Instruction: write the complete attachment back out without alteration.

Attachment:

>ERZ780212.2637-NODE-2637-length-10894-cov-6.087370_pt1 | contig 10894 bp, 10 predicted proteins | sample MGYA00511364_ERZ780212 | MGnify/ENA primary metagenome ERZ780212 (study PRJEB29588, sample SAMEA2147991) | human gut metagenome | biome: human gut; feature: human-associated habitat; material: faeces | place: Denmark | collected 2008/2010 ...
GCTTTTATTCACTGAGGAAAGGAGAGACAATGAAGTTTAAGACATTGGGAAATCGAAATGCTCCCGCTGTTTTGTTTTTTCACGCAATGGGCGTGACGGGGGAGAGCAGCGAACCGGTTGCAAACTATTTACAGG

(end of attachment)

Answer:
>ERZ780212.2637-NODE-2637-length-10894-cov-6.087370_pt1 | contig 10894 bp, 10 predicted proteins | sample MGYA00511364_ERZ780212 | MGnify/ENA primary metagenome ERZ780212 (study PRJEB29588, sample SAMEA2147991) | human gut metagenome | biome: human gut; feature: human-associated habitat; material: faeces | place: Denmark | collected 2008/2010 ...
GCTTTTATTCACTGAGGAAAGGAGAGACAATGAAGTTTAAGACATTGGGAAATCGAAATGCTCCCGCTGTTTTGTTTTTTCACGCAATGGGCGTGACGGGGGAGAGCAGCGAACCGGTTGCAAACTATTTACAGG